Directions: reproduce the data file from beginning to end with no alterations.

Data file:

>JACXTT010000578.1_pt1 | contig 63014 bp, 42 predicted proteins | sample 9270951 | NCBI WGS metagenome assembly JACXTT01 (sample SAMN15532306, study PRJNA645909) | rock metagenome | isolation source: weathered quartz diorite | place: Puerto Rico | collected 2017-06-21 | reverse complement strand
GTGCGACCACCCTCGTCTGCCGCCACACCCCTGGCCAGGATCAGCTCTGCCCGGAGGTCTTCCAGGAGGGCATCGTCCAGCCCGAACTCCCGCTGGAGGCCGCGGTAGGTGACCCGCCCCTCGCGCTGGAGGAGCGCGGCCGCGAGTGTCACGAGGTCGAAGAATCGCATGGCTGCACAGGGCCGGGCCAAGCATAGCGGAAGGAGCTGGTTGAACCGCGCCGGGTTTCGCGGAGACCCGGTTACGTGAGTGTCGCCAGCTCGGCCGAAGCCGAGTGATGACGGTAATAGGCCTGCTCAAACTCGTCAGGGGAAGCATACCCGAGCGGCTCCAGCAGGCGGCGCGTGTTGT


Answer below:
>JACXTT010000578.1_pt1 | contig 63014 bp, 42 predicted proteins | sample 9270951 | NCBI WGS metagenome assembly JACXTT01 (sample SAMN15532306, study PRJNA645909) | rock metagenome | isolation source: weathered quartz diorite | place: Puerto Rico | collected 2017-06-21 | reverse complement strand
GTGCGACCACCCTCGTCTGCCGCCACACCCCTGGCCAGGATCAGCTCTGCCCGGAGGTCTTCCAGGAGGGCATCGTCCAGCCCGAACTCCCGCTGGAGGCCGCGGTAGGTGACCCGCCCCTCGCGCTGGAGGAGCGCGGCCGCGAGTGTCACGAGGTCGAAGAATCGCATGGCTGCACAGGGCCGGGCCAAGCATAGCGGAAGGAGCTGGTTGAACCGCGCCGGGTTTCGCGGAGACCCGGTTACGTGAGTGTCGCCAGCTCGGCCGAAGCCGAGTGATGACGGTAATAGGCCTGCTCAAACTCGTCAGGGGAAGCATACCCGAGCGGCTCCAGCAGGCGGCGCGTGTTGT